Differential privacy is a robust privacy standard that has been successfully applied to a range of data analysis tasks. We describe the matrix mechanism , an algorithm for answering a workload of linear counting queries that adapts the noise distribution to properties of the provided queries. Given a workload, the mechanism uses a different set of queries, called a query strategy, which are answered using a standard Laplace or Gaussian mechanism. Noisy answers to the workload queries are then derived from the noisy answers to the strategy queries. This two-stage process can result in a more complex, correlated noise distribution that preserves differential privacy but increases accuracy. We provide a formal analysis of the error of query answers produced by the mechanism and investigate the problem of computing the optimal query strategy in support of a given workload. We show that this problem can be formulated as a rank-constrained semidefinite program. We analyze two seemingly distinct techniques proposed in the literature, whose similar behavior is explained by viewing them as instances of the matrix mechanism. We also describe an extension of the mechanism in which nonnegativity constraints are included in the derivation process and provide experimental evidence of its efficacy.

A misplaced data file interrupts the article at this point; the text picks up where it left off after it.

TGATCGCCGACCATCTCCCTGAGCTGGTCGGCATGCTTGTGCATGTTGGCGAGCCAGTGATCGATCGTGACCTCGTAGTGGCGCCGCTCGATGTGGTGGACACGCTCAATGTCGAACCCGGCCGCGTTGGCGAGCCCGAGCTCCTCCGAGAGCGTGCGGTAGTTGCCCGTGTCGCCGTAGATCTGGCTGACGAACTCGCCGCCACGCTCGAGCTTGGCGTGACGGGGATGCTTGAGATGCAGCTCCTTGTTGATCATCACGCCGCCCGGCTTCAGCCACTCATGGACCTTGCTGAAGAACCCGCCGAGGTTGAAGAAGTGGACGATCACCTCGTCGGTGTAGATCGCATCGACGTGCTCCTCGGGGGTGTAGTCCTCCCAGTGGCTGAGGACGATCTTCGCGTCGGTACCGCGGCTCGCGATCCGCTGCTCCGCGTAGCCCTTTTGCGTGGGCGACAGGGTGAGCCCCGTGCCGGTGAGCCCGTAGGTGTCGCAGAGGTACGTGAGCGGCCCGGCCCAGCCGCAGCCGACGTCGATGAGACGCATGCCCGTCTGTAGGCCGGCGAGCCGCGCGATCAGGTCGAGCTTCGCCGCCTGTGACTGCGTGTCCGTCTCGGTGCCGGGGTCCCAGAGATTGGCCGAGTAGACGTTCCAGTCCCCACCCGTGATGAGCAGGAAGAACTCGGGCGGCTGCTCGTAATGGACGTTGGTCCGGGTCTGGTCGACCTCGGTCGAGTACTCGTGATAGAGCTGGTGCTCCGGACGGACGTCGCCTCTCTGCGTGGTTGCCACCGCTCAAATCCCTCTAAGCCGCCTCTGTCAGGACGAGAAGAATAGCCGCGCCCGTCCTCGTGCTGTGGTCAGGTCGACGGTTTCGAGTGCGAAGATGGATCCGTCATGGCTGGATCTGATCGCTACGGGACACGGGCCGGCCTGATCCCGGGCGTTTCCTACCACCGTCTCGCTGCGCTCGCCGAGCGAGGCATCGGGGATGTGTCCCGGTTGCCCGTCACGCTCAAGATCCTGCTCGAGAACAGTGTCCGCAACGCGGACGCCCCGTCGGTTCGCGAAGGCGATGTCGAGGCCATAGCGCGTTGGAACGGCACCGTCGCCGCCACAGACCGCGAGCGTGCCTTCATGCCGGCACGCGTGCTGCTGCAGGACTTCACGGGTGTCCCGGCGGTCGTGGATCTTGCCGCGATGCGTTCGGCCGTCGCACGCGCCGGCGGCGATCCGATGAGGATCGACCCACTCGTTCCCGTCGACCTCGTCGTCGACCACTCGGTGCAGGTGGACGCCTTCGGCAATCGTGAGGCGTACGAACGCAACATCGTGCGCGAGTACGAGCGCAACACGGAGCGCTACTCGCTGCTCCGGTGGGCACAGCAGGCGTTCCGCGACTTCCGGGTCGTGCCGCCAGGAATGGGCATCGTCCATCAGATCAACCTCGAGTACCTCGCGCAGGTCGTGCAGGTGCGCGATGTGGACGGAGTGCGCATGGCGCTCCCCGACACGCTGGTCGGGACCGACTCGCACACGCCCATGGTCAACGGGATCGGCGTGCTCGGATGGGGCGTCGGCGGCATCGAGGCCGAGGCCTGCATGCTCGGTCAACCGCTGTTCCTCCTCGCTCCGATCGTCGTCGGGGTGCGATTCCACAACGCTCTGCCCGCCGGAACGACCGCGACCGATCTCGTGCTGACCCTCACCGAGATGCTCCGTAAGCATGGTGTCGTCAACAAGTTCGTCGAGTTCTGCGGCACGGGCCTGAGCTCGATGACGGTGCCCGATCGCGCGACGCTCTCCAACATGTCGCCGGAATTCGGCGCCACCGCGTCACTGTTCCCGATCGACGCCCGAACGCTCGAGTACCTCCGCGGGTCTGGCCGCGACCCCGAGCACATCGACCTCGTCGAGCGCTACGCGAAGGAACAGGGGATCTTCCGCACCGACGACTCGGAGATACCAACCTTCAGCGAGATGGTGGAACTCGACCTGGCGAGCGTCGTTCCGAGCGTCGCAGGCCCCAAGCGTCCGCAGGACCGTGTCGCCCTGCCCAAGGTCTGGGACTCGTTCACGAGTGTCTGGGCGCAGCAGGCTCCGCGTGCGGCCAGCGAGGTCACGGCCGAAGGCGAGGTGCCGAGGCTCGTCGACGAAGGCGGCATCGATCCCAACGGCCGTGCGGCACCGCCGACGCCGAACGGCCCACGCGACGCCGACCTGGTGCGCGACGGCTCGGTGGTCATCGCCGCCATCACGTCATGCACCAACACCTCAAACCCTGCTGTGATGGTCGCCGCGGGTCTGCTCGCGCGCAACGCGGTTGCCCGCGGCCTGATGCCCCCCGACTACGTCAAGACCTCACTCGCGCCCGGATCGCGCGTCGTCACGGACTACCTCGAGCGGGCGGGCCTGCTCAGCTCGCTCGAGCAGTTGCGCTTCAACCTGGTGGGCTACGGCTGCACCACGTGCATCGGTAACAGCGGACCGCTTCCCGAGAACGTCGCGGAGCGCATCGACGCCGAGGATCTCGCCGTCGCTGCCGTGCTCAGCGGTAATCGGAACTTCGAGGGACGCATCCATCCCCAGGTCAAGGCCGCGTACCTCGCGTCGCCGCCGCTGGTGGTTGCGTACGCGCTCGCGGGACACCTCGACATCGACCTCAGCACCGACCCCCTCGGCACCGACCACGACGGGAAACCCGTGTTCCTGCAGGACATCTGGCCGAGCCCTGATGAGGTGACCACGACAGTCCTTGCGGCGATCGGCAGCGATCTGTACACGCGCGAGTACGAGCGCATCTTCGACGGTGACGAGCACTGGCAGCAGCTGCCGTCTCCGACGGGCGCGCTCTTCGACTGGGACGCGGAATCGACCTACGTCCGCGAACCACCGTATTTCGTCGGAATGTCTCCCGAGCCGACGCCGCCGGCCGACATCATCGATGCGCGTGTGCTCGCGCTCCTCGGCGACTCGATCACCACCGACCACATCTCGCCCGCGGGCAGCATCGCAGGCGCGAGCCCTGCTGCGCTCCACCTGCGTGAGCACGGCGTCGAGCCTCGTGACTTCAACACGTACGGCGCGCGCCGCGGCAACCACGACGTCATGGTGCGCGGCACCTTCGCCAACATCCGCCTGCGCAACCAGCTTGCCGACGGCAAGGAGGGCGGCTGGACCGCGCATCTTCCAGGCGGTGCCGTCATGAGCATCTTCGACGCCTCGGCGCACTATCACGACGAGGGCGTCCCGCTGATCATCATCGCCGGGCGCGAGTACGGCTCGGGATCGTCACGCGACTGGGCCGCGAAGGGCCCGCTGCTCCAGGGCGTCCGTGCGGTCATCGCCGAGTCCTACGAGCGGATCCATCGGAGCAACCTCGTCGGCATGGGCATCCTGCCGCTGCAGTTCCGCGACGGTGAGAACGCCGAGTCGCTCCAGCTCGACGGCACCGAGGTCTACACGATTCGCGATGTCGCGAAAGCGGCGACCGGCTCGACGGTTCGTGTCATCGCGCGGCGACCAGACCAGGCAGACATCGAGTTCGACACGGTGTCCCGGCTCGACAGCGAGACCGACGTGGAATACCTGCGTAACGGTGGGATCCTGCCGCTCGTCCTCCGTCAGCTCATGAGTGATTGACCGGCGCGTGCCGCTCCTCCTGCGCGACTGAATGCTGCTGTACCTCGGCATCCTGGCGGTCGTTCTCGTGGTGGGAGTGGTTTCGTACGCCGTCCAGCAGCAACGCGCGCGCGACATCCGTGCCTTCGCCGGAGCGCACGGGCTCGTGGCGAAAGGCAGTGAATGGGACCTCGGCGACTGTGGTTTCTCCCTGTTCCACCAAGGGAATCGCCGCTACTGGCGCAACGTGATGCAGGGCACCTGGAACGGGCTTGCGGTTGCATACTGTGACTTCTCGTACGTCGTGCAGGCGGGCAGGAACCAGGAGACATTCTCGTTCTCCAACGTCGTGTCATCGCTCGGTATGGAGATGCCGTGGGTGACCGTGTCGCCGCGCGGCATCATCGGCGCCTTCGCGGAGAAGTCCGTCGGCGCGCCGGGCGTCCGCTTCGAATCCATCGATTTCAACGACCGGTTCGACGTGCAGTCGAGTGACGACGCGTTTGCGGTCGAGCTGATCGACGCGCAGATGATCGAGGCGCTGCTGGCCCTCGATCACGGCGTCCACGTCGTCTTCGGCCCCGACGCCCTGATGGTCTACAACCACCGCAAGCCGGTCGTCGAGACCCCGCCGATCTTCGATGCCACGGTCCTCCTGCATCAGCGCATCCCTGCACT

The VLDB Journal – Springer Journals
Published: Dec 1, 2015
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